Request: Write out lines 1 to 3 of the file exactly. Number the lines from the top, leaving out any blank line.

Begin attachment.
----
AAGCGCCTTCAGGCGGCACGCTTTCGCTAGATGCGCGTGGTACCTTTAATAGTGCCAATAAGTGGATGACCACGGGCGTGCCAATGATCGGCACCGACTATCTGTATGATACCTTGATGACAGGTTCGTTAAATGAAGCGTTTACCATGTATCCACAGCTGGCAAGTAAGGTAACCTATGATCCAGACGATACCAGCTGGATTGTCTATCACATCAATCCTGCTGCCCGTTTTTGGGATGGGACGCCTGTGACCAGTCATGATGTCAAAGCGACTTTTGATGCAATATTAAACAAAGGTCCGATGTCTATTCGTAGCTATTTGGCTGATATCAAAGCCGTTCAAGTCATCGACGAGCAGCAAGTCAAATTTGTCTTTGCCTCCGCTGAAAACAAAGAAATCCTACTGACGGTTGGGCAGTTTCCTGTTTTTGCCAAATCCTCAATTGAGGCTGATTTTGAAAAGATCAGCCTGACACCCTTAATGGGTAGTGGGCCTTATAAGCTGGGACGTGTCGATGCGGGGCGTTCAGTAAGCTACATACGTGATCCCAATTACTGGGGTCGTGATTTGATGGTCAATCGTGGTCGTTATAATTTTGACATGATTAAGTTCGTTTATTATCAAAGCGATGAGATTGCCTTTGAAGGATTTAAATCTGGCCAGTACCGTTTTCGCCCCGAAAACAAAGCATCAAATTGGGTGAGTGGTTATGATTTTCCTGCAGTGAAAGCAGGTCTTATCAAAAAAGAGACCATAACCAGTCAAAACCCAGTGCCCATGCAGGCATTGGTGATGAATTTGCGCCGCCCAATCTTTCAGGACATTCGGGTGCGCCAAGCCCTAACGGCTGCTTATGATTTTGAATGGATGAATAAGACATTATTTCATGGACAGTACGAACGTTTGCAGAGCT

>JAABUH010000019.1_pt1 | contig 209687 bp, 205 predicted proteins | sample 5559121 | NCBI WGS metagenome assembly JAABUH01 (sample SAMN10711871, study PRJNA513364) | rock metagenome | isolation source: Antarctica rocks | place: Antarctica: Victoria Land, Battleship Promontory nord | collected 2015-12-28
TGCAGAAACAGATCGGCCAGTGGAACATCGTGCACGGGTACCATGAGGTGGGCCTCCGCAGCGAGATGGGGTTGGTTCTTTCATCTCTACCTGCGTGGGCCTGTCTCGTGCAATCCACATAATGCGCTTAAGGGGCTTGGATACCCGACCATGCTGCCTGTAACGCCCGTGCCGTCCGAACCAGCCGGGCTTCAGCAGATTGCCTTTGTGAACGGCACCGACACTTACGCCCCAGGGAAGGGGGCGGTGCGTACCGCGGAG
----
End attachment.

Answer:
AAGCGCCTTCAGGCGGCACGCTTTCGCTAGATGCGCGTGGTACCTTTAATAGTGCCAATAAGTGGATGACCACGGGCGTGCCAATGATCGGCACCGACTATCTGTATGATACCTTGATGACAGGTTCGTTAAATGAAGCGTTTACCATGTATCCACAGCTGGCAAGTAAGGTAACCTATGATCCAGACGATACCAGCTGGATTGTCTATCACATCAATCCTGCTGCCCGTTTTTGGGATGGGACGCCTGTGACCAGTCATGATGTCAAAGCGACTTTTGATGCAATATTAAACAAAGGTCCGATGTCTATTCGTAGCTATTTGGCTGATATCAAAGCCGTTCAAGTCATCGACGAGCAGCAAGTCAAATTTGTCTTTGCCTCCGCTGAAAACAAAGAAATCCTACTGACGGTTGGGCAGTTTCCTGTTTTTGCCAAATCCTCAATTGAGGCTGATTTTGAAAAGATCAGCCTGACACCCTTAATGGGTAGTGGGCCTTATAAGCTGGGACGTGTCGATGCGGGGCGTTCAGTAAGCTACATACGTGATCCCAATTACTGGGGTCGTGATTTGATGGTCAATCGTGGTCGTTATAATTTTGACATGATTAAGTTCGTTTATTATCAAAGCGATGAGATTGCCTTTGAAGGATTTAAATCTGGCCAGTACCGTTTTCGCCCCGAAAACAAAGCATCAAATTGGGTGAGTGGTTATGATTTTCCTGCAGTGAAAGCAGGTCTTATCAAAAAAGAGACCATAACCAGTCAAAACCCAGTGCCCATGCAGGCATTGGTGATGAATTTGCGCCGCCCAATCTTTCAGGACATTCGGGTGCGCCAAGCCCTAACGGCTGCTTATGATTTTGAATGGATGAATAAGACATTATTTCATGGACAGTACGAACGTTTGCAGAGCT

>JAABUH010000019.1_pt1 | contig 209687 bp, 205 predicted proteins | sample 5559121 | NCBI WGS metagenome assembly JAABUH01 (sample SAMN10711871, study PRJNA513364) | rock metagenome | isolation source: Antarctica rocks | place: Antarctica: Victoria Land, Battleship Promontory nord | collected 2015-12-28
TGCAGAAACAGATCGGCCAGTGGAACATCGTGCACGGGTACCATGAGGTGGGCCTCCGCAGCGAGATGGGGTTGGTTCTTTCATCTCTACCTGCGTGGGCCTGTCTCGTGCAATCCACATAATGCGCTTAAGGGGCTTGGATACCCGACCATGCTGCCTGTAACGCCCGTGCCGTCCGAACCAGCCGGGCTTCAGCAGATTGCCTTTGTGAACGGCACCGACACTTACGCCCCAGGGAAGGGGGCGGTGCGTACCGCGGAG